District bankers reported a dichotomy between residential and commercial lending. Demand for residential mortgages decreased while commercial lending remained strong. Most mortgage lenders attributed the deceleration in residential demand to rising interest rates. A Charleston, S.C., banker noted that increasing mortgage interest rates had slowed lending, especially on second mortgages and re-financings. In contrast, commercial lenders reported activity remained fairly robust, noting that loan pricing remained highly competitive. Typical of the reports was that of a Charleston, W.Va., lender who said that his bank "sacrificed some on the yields in order to maintain market share."

Real Estate
Residential real estate agents across the Fifth District reported that housing markets remained generally strong, though sales, traffic, and prices continued to slow in some areas. Real estate agents in Odenton, Md., and in Washington, D.C., each reported slower home sales. The Washington, D.C., agent reported a continued decline in contracts and in buyer traffic. He told us that residential re-sales were down sharply, and that market inventory had tripled from year-ago levels. In contrast, a realtor in Greensboro, N.C., reported that home sales remained "pretty good," and Richmond and Virginia Beach, Va., agents reported healthy activity though the properties were not moving as quickly as a year ago. Most real estate agents told us that prices were holding steady although there was some indication that softening was becoming a bit more widespread. Low- to middle-price homes continued to be the best sellers throughout the District.

Commercial real estate agents reported continued growth in leasing activity. Gains were generally concentrated in the industrial sector, with office and retail leasing also remaining fairly strong. Agents reported little change in vacancy rates, which continued to be tight across the District. A retail contact in Richmond, Va., reported that there had been "a lot of absorption due to a lack of major projects." Agents also noted an increase in rent, especially for office space.

Tourist activity strengthened since our last report. Contacts at hotels along the District's coast told us that bookings for the Memorial Day weekend--aided by near-perfect beach weather--were much stronger than a year ago. Tourism at mountain resorts in Virginia and West Virginia was also stronger. A manager at a mountain resort in Virginia said demand remains so strong, they are offering fewer discounts. In contrast, a hotelier at Virginia Beach indicated that she had to offer more discounts on selected rooms in order to fill their hotel.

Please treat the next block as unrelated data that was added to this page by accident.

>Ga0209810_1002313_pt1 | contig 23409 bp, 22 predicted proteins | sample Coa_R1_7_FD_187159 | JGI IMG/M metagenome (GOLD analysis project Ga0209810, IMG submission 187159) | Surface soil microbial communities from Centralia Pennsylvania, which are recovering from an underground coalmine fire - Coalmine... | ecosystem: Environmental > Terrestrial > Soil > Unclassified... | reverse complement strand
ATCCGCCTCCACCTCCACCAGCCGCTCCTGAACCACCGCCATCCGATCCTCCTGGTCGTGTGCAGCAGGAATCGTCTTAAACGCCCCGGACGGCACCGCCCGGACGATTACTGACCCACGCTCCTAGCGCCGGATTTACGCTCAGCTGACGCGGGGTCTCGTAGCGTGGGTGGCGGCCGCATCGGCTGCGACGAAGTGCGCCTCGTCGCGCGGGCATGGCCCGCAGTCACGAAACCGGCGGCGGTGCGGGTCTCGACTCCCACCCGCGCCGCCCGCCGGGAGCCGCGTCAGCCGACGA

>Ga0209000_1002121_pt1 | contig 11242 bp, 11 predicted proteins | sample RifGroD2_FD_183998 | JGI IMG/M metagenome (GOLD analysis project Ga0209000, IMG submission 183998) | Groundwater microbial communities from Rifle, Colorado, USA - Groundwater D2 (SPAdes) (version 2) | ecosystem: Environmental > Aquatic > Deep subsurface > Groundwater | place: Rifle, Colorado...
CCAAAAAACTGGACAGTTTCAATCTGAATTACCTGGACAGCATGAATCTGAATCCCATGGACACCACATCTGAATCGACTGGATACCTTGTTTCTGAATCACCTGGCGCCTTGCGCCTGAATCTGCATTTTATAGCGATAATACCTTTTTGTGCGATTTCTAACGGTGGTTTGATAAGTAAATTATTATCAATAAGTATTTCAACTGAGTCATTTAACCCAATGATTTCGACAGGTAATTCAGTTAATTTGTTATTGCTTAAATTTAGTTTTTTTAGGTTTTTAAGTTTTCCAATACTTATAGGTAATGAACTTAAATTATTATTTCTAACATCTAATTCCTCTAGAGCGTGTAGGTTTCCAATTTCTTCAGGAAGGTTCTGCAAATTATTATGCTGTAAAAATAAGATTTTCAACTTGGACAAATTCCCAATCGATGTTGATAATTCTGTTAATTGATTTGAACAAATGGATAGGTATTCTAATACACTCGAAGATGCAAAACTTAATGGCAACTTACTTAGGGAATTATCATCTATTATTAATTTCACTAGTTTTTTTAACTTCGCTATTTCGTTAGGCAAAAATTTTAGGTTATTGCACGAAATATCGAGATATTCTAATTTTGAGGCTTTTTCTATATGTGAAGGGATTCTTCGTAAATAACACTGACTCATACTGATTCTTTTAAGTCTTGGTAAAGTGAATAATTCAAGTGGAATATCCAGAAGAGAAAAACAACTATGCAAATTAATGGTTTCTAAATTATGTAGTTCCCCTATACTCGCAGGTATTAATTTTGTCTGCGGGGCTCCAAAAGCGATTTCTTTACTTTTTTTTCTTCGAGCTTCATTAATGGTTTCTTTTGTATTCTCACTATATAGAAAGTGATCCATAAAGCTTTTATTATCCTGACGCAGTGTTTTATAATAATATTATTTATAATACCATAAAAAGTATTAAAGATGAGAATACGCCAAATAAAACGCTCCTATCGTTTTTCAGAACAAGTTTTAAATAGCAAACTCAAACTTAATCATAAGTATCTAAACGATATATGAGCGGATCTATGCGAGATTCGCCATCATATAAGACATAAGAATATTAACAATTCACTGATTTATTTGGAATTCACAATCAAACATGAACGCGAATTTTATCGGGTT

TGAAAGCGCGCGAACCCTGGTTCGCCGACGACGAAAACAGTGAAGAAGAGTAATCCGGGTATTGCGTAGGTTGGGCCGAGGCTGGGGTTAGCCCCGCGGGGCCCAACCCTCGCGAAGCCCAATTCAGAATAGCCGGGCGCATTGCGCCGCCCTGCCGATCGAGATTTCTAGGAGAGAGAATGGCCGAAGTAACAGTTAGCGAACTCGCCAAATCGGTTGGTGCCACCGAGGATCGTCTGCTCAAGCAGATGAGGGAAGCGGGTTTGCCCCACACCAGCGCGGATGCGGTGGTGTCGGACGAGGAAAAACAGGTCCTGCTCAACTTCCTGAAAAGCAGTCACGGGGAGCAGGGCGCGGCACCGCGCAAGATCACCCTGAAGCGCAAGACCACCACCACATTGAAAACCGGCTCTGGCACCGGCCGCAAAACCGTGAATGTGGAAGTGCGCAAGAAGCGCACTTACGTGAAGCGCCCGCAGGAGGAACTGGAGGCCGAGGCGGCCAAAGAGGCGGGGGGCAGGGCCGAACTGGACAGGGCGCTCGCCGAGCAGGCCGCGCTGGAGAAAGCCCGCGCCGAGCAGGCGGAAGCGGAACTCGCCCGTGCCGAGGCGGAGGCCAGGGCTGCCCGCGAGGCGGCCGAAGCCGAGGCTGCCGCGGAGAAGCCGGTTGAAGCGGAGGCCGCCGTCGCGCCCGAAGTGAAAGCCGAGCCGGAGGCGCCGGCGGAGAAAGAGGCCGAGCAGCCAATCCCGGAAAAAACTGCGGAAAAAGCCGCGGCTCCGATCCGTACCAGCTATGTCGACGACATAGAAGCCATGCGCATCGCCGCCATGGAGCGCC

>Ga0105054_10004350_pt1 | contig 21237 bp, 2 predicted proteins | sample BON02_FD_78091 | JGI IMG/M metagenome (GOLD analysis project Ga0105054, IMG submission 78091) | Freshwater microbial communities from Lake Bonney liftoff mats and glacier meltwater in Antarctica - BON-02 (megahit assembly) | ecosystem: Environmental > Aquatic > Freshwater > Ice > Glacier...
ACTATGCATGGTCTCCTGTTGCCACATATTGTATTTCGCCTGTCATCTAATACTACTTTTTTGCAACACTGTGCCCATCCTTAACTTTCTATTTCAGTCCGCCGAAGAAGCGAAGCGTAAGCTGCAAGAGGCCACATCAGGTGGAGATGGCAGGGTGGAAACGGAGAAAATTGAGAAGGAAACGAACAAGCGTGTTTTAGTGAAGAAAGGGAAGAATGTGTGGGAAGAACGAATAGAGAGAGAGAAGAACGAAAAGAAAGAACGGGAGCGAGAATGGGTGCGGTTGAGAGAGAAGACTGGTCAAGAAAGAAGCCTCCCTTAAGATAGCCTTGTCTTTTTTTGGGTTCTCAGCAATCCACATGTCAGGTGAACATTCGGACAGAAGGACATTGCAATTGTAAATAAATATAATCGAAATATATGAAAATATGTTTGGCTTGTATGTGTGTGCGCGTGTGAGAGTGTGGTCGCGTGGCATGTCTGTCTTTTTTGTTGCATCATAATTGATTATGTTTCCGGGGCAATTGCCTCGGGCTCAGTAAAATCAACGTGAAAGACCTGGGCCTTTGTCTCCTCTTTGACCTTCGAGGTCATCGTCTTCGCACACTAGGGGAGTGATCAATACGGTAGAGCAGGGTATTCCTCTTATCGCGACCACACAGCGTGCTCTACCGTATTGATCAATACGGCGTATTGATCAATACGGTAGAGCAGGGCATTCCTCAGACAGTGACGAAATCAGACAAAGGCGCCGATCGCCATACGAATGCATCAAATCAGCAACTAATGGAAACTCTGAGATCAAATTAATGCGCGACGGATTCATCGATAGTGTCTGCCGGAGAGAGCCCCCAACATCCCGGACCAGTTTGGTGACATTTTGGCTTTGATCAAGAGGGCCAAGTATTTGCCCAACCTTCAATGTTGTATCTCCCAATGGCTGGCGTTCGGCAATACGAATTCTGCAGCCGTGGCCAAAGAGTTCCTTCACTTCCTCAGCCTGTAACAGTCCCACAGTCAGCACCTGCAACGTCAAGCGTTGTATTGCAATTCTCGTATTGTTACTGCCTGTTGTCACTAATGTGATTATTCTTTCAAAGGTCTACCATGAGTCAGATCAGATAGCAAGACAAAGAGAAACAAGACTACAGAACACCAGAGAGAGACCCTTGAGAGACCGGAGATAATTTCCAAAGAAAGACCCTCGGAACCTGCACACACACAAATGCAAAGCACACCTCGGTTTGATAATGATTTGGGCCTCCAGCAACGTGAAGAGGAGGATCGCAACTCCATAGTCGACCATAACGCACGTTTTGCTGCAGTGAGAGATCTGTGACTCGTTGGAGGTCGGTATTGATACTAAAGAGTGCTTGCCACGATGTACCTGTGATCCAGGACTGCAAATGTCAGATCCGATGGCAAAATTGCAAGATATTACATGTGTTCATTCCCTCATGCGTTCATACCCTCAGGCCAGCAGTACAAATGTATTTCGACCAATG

Temporary Employment
Temporary employment firms in the District generally reported stronger demand for workers in April and May. An agent that serves Washington, D.C., and Maryland continued to report that they experience a "generally hot economy," making it more difficult to find qualified workers. Likewise, in Raleigh, N.C., an agent told us that a pick-up in the local economy had boosted the demand facing his firm, but a lack of qualified workers could hamper their ability to ramp up production. High-end administrative and specialty skills, clerical, and forklift skills were highly sought.

Dryer-than-normal weather widened the planting window for District crops in recent weeks. Cantaloupe, tomato, and watermelon plantings were well ahead of schedule in South Carolina, and great progress was made in planting peanuts and soybeans in Virginia. Despite the dry conditions in some areas of Virginia and the Carolinas, agricultural analysts characterized crop conditions as "fair to good" throughout the District. In addition, with drier conditions, livestock and pasture conditions deteriorated somewhat in South Carolina but were reported to be good in West Virginia.

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Last update: June 14, 2006